CADI (gddi), a judge in a malikama or Mahommedan ecclesiastical court, in which decisions are rendered on the basis of the canon law of Islam (shari `a).
There is an excellent edition of the Poems of Thomas Hood (2 vols., 1897), with a biographical introduction of great interest by Canon Alfred Ainger.
As a child she had already believed herself to have visions; these now became more frequent, and her records of these "revelations," which were tanslated into Latin by Matthias, canon of Linkoping, and by her confessor, Peter, prior of Alvastra, obtained a great vogue during the middle ages.
In one sense tt may be said to stand to theological literature in Scotland in something of the same position as that occupied by the Canon Mirificus with respect to the scientific literature, for it is the first published original work relating to theological interpretation, and is quite without a predecessor in its own field.
He speaks of the canon of logarithms as "a me longo tempore elaboratum."
In the dedication of the former he refers to himself as "mihi jam morbis pene confecto," and in the "Admonitio" at the end he speaks of his "infirma valetudo"; while in the latter he says he has been obliged to leave the calculation of the new canon of logarithms to others "ob infirmam corporis nostri valetudinem."
He constructed "Morton's Dyke" across the fens from Wisbech to Peterborough, repaired the episcopal palace at Hatfield and the school of canon law and St Mary's Church at Oxford.
Worthy of special note are canon 33, enjoining celibacy upon all clerics and all who minister at the altar (the most ancient canon of celibacy); canon 36, forbidding pictures in churches; canon 38, permitting lay baptism under certain conditions; and canon 53, forbidding one bishop to restore a person excommunicated by another.
He was educated at Broadgates Hall, now Pembroke College, Oxford, graduating bachelor of civil and canon law in June 1519.
Ioo), historian of the first crusade, was born during the later part of the 11th century, and afterwards became canon and custos of the church of Aix-laChapelle.
At the end of 1588 he went to Padua, to take his degree in canon and civil law, a necessary prelude in Savoy at that time to distinction in a civil career.
Of lives of St Francis in English may be mentioned those by Mrs Oliphant (2nd ed., 1871) and by Canon Knox Little (1897).
He studied in Perugia and Padua, became a canon lawyer, and was vice-legate in Bologna.
Anne's sister, Mary Boleyn, had been Henry VIII.'s mistress; this by canon law was a bar to his marriage with Anne - a bar which had been removed by papal dispensation in 1527, but now the papal power to dispense in such cases had been repudiated, and the original objection revived.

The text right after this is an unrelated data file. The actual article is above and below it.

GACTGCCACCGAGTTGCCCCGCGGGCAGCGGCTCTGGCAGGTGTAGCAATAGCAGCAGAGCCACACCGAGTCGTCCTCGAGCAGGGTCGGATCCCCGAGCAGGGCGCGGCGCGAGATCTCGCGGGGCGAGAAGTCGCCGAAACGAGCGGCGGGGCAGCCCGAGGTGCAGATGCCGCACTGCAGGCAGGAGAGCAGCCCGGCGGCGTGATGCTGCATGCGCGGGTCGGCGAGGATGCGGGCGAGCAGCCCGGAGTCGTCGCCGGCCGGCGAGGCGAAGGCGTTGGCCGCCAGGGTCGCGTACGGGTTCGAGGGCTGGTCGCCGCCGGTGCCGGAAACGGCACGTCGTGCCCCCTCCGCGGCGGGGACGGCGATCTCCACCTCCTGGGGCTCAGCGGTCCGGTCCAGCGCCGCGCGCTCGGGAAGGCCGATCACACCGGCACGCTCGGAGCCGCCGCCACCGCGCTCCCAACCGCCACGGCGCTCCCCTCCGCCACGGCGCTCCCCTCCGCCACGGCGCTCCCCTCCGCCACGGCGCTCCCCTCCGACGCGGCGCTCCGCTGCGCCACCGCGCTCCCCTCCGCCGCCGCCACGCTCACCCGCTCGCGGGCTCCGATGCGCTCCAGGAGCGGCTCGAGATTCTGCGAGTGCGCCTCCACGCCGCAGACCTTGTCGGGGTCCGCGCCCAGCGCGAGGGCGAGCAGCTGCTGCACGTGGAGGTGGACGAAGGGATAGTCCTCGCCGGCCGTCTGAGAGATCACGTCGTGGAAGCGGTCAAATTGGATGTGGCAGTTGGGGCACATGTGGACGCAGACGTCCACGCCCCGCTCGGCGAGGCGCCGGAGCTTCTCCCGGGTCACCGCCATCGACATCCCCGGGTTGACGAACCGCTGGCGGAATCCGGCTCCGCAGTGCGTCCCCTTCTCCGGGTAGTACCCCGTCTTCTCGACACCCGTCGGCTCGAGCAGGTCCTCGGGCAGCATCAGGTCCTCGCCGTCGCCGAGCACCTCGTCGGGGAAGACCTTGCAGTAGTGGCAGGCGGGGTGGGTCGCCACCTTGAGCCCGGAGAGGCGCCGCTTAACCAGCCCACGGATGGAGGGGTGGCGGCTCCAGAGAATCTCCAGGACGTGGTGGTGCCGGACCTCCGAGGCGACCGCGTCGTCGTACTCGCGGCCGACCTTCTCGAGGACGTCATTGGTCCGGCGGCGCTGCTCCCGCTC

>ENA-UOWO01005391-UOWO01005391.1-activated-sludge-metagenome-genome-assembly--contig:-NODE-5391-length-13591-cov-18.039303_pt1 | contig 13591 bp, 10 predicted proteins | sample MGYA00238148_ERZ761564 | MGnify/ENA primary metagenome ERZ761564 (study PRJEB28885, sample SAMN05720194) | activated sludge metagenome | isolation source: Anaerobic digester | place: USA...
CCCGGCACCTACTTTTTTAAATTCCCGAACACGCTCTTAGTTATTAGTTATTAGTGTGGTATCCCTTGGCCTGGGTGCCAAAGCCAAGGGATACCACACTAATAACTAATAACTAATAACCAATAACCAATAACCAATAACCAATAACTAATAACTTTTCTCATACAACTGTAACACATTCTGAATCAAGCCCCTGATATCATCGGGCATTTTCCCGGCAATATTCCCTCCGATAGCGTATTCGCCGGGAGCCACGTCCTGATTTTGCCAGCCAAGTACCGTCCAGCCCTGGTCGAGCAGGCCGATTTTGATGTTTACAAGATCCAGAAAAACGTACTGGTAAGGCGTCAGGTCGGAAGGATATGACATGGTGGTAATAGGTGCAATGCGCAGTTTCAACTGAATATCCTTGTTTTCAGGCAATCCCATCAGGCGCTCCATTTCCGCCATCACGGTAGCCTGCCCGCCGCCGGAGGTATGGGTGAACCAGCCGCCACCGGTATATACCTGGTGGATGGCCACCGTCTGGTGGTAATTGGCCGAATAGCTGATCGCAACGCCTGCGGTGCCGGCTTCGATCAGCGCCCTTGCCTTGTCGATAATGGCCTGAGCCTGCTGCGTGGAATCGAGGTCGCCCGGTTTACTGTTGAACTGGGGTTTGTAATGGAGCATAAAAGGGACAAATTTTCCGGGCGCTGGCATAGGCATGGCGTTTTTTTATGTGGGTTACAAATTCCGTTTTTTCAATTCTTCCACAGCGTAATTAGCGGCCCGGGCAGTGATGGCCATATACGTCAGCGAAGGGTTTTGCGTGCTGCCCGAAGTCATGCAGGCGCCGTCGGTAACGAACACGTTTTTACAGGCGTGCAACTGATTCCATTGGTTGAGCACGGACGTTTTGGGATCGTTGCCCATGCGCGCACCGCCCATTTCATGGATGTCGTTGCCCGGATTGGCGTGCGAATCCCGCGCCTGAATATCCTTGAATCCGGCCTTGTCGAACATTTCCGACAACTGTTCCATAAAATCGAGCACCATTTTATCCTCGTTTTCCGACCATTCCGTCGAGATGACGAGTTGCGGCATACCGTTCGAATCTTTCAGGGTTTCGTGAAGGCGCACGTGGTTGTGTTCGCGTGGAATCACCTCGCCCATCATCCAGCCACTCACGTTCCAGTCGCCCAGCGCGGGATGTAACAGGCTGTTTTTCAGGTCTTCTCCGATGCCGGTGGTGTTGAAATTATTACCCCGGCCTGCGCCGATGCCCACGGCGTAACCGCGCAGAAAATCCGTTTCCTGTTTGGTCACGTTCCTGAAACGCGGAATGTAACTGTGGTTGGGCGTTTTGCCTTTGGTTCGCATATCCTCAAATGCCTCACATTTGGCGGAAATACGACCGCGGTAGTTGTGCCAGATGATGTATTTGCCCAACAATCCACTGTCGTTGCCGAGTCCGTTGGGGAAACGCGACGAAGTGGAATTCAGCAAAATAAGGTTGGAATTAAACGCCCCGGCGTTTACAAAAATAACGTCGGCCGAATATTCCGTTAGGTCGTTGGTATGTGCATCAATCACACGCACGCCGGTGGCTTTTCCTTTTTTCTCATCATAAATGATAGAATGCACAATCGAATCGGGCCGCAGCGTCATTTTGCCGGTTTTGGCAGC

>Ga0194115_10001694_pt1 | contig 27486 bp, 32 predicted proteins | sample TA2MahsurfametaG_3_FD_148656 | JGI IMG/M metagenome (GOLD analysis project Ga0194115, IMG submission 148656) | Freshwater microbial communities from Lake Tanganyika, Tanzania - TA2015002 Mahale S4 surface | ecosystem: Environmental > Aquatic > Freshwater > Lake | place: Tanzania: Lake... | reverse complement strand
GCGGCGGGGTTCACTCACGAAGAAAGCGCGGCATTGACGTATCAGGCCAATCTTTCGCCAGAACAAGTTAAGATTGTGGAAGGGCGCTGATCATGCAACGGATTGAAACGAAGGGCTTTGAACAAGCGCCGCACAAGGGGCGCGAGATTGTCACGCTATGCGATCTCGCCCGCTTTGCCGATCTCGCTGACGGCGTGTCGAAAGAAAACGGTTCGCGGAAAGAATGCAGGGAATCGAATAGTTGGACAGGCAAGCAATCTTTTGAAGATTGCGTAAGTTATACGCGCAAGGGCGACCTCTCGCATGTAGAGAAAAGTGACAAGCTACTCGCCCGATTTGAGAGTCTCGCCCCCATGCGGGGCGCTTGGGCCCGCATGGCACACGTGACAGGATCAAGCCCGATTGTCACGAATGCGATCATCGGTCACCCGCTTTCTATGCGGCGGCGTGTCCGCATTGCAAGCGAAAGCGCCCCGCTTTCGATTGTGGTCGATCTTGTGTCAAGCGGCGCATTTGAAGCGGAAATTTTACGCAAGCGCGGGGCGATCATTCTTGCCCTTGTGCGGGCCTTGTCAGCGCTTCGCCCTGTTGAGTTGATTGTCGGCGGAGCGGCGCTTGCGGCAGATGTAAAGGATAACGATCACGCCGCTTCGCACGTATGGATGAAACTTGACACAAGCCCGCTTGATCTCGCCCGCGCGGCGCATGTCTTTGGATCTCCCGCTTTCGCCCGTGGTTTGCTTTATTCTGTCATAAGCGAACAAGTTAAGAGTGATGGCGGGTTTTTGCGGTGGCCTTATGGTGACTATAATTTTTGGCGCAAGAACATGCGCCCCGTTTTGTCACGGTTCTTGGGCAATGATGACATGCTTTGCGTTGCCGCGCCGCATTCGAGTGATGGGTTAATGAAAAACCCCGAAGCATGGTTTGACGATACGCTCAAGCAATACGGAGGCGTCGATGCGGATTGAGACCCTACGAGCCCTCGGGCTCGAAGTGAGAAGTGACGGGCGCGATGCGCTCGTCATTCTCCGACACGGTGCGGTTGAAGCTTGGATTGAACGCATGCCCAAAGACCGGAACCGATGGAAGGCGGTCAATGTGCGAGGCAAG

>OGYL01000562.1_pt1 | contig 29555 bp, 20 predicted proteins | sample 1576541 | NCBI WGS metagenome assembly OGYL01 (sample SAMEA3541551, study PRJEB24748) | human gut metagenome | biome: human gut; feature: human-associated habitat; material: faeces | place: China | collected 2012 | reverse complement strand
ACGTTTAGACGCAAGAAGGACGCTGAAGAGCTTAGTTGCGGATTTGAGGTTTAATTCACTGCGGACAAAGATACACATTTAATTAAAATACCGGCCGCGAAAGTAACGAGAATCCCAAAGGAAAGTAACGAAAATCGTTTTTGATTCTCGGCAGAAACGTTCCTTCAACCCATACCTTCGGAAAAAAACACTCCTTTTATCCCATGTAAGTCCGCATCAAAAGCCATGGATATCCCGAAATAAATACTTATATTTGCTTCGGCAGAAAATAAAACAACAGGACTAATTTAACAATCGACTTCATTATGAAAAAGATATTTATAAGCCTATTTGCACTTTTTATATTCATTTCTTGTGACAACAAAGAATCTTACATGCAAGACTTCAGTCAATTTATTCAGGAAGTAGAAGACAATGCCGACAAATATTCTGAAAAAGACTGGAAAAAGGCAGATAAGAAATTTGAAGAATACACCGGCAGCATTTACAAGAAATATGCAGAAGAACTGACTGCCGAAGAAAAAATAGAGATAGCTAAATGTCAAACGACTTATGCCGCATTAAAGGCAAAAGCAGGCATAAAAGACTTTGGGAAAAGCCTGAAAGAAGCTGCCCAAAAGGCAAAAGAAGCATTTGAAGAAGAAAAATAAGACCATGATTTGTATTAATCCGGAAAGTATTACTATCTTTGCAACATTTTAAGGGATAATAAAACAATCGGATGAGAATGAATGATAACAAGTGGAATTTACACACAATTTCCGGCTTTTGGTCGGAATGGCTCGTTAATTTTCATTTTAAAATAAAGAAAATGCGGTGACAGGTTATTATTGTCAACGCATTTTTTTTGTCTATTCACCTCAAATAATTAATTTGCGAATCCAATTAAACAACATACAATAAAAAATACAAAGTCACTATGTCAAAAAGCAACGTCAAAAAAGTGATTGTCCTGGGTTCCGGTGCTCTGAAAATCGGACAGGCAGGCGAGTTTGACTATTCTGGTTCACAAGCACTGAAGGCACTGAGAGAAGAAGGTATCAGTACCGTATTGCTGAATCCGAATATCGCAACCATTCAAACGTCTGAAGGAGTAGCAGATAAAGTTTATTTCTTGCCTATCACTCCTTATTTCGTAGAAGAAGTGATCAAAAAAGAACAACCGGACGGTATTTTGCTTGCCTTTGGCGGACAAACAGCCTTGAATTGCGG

Canon 13 of the first council of Orleans, which has been cited in this matter, seems to have no application.
The fifth canon of the council of Macon, in 584, forbids clergy to dress like laymen and imposes a penalty of thirty days' imprisonment on bread and water; but this may be merely penitential.
C. 9, and Canon 94 of the Canons of 1603.
Owen, Institutes of Canon Law, 1884, pt.
Canon 127 of 1603 provided that the judges must be learned in the civil and ecclesiastical laws and at least masters of arts or bachelors of laws.
He should be a doctor in theology or a licentiate in canon law (ib.
It probably means "row, line, canon," and is used, in its exact technical sense, of the language of the canon, containing the documents of the Buddhist faith.
Of the Lenten fast or Quadragesima, the first mention is in the fifth canon of the council of Nicaea (325), and from this time it is frequently referred to, but chiefly as a season of preparation for baptism, of absolution of penitents or of retreat and recollection.
At Saragossa Peter Arbue, a canon and an ardent inquisitor, was slain in 1485 whilst praying in a church; and the threats against the hated Torquemada made him go in fear of his life, and he never went abroad without an escort of forty familiars of the Holy Office on horseback and two hundred more on foot.
Roman Catholic writers, 4 however, have explained the prohibition to apply to matters of faith only, and in that case the Tridentine decree is little else than another form of the Vincentian canon which has been widely accepted in the Anglican communion: curandum est ut id teneamus quod ubique, quod semper, quod ab omnibus creditum est.
The English reformers realized this fact; and notwithstanding their insistence on the unique authority of the canon of Scripture, their appeal to the fathers as representatives of the teaching of the undivided Church was as wholehearted as that of the Tridentine divines.
I imagine," he went on, warming to his subject, "that the Emperor himself would not be satisfied to find in us merely owners of serfs whom we are willing to devote to his service, and chair a canon * we are ready to make of ourselves--and not to obtain from us any co-co-counsel."
Yes, it was the same flesh, the same chair a canon, the sight of which had even then filled him with horror, as by a presentiment.